Texas Coastal Property Rights
In Texas, public access to Gulf Coast beaches is not just the law, it is a constitutional right.
Walking along the beach in Texas has been a privilege since Texas was a Republic, and the Texas Land Commissioner protects this public right for all Texans by enforcing the Texas Open Beaches Act.
Under the Texas Open Beaches Act the public has the free and unrestricted right to access Texas beaches, which are located on what is commonly referred to as the “wet beach,” from the water to the line of mean high tide.
The dry sandy area that extends from the “wet beach” to the natural line of vegetation is usually privately owned but may be subject to the public beach easement. The line of vegetation may shift due to wind, and wave and tidal actions caused by storms and hurricanes.
Most of the beaches on the Texas coast allow cars on the beach! Only South Padre’s beach is completely off limits for cars, but the public has many access points and parking.
The Texas Legislature passed H.B. 3459, which the governor signed into law June 14, 2013. The new law amends the Texas Open Beaches Act, which means it will influence public beach access.
The Texas Open Beaches Act (“TXOBA”), passed in 1959, protects public access to the 367 miles of Texas coastline along the Gulf of Mexico. The act is a unique codification of rights held by the public in Texas since time immemorial: the right to access and use the area of the beach located between the mean low tide mark and the line of vegetation.
Expressing these rights, the law states that the public:
“…shall have the free and unrestricted right of ingress and egress to and from the state-owned beaches bordering on the seaward shore of the Gulf of Mexico, or if the public has acquired a right of use or easement to or over an area by prescription, dedication, or has retained a right by virtue of continuous right in the public, the public shall have the free and unrestricted right of ingress and egress to the larger area extending from the line of mean low tide to the line of vegetation bordering on the Gulf of Mexico.”
Where is the Boundary?
Mean high tide is determined by finding the mean of all the daily high tides over a period of 18.6 years, which is the length of the periodic astronomical cycle that affects the tides.
Can a Landowner Exclude the Public?
According to these rules, a landowner owns the beachfront to the line of mean high tide or mean higher high tide, depending on whether the original grant was a common law grant or a civil law grant. The state, then, owns the submerged land and the wet beach. The dry beach, from the applicable high-water line to the line of vegetation, is owned by the upland landowner.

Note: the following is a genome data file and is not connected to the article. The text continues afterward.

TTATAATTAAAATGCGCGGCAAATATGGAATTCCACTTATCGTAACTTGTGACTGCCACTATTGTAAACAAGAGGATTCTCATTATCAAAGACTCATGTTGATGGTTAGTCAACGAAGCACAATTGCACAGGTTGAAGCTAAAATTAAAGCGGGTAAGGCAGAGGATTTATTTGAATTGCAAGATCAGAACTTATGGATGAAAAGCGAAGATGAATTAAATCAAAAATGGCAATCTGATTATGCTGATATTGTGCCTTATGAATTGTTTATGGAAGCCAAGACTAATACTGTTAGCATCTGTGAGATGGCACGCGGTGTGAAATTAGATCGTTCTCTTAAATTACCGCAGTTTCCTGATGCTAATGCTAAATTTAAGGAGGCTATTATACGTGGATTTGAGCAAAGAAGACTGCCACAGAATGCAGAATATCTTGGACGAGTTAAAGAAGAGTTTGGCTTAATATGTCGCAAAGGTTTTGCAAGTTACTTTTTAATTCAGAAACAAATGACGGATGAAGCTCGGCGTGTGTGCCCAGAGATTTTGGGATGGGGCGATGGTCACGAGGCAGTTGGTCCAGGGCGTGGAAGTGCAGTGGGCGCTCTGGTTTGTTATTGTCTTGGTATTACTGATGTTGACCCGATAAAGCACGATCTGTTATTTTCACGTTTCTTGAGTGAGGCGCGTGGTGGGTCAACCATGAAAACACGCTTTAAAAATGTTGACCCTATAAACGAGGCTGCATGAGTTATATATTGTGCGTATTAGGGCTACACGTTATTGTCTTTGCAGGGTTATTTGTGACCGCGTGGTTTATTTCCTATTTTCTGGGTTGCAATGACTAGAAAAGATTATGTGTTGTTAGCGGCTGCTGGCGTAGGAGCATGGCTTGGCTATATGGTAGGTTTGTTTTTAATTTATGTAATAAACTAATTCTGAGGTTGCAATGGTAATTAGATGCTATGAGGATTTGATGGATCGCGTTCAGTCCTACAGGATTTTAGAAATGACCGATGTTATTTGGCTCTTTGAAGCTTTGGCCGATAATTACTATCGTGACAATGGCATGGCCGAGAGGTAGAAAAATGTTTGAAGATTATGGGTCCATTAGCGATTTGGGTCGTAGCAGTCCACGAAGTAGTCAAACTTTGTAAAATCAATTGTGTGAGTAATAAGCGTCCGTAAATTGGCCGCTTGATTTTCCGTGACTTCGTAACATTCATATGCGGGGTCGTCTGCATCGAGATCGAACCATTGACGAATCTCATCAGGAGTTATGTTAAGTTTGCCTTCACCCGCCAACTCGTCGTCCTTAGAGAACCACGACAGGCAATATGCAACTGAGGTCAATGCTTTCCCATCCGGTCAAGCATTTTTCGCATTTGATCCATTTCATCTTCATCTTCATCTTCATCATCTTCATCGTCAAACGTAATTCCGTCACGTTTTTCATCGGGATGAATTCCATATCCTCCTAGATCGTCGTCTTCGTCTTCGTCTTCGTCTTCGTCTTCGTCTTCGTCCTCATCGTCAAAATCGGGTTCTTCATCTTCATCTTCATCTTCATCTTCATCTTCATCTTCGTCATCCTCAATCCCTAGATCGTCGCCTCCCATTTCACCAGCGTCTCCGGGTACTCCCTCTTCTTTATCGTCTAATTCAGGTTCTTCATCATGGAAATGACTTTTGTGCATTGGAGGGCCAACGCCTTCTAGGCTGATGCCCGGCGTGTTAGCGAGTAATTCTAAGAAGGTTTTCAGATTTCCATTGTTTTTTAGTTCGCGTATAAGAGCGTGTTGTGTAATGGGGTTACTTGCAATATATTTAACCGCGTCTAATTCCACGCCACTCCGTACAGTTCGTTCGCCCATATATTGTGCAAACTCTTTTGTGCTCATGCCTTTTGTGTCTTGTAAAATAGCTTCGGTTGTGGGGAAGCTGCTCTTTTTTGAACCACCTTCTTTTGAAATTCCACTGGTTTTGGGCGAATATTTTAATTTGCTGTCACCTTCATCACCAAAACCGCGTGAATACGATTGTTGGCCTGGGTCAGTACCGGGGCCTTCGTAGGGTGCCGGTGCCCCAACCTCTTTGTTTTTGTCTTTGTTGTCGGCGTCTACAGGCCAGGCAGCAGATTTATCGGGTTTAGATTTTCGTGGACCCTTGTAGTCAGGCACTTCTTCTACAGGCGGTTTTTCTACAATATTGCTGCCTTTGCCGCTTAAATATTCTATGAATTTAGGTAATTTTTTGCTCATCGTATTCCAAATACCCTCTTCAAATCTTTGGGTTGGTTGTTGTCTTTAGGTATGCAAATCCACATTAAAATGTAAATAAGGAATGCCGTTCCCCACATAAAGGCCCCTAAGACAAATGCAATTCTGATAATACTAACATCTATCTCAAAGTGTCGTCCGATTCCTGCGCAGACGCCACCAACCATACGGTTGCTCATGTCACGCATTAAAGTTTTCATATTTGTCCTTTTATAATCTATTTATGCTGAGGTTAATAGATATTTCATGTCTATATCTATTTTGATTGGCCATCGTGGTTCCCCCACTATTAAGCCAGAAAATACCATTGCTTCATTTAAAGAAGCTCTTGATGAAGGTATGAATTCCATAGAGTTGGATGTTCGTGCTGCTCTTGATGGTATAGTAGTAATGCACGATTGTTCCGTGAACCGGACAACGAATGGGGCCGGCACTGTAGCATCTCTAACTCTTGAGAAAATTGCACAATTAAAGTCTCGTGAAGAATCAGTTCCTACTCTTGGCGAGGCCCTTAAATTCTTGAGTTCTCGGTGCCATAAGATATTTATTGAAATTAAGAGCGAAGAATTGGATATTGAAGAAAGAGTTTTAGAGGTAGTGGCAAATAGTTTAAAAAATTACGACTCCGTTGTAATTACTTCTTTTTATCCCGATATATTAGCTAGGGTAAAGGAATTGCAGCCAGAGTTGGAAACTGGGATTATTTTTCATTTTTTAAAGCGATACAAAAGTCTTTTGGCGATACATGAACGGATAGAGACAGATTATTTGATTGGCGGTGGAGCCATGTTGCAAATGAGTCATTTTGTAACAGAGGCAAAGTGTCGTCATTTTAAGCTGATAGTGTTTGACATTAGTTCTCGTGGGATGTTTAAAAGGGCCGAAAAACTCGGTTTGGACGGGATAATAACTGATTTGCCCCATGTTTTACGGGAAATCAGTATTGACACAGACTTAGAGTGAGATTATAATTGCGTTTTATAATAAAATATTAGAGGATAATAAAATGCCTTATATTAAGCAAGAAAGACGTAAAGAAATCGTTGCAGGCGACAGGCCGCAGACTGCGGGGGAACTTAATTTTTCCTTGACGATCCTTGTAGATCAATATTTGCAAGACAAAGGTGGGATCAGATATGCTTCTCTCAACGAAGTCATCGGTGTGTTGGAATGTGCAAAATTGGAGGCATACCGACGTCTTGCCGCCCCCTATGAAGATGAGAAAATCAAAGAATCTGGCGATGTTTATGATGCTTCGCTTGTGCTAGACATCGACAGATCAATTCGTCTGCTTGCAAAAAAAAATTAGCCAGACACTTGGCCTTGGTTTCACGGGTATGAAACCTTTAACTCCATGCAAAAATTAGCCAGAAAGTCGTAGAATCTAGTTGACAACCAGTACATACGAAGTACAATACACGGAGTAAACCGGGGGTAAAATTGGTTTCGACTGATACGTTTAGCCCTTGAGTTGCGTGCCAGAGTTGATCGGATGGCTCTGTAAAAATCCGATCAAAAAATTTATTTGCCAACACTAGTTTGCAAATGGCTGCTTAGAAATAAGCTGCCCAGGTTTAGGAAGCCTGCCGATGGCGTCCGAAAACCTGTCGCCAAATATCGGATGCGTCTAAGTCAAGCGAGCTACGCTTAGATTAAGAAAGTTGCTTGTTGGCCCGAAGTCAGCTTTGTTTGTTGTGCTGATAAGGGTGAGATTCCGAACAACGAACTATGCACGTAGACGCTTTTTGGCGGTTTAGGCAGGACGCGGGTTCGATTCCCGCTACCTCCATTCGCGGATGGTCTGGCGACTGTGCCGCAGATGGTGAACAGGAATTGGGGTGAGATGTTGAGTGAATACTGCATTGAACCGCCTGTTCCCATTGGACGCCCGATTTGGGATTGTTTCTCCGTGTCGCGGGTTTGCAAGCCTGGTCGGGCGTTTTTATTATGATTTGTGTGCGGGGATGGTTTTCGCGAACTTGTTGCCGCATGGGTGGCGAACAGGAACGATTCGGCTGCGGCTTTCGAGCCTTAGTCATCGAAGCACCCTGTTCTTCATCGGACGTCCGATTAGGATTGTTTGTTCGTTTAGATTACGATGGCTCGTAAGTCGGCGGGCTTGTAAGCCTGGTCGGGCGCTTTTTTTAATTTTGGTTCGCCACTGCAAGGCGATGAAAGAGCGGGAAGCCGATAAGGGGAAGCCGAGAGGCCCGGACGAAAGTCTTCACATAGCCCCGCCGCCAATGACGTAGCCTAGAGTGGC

What about the public’s right to access the beach? The Texas Legislature enacted the Open Beaches Act as a means of enforcing the rights of the public (where and if they existed) to access and use Texas Gulf beaches, even where they were privately owned.
- The act, as amended, declares that Texas’ public policy is that the public, individually and collectively, shall have the free and unrestricted right of ingress and egress to and from the state-owned beaches bordering on the seaward shore of the Gulf of Mexico.
- It also declares that if the public has acquired a right of use or easement to or over an area by prescription or dedication or has retained a right by virtue of continuous right in the public, the public shall have the free and unrestricted right of ingress and egress to the entire beach, including the privately owned dry beach.
Addendum for Coastal Property
Section 61.025 of the Texas Natural Resources Code requires a statutory disclosure to be provided to purchasers of land located seaward of the Gulf Intracoastal Waterway. The disclosure notifies the buyer of certain risks involved in purchasing real property near a beach.
Texas has its share of oceanfront property with its undeniable allure. “From the front porch you can see the sea.” The nature of its boundaries, however, and the potential rights of the public, offer specific risks and questions of law that should be considered.
Article by Rusty Adams (Nov 7, 2022), Texas Real Estate Research Center at Texas A&M University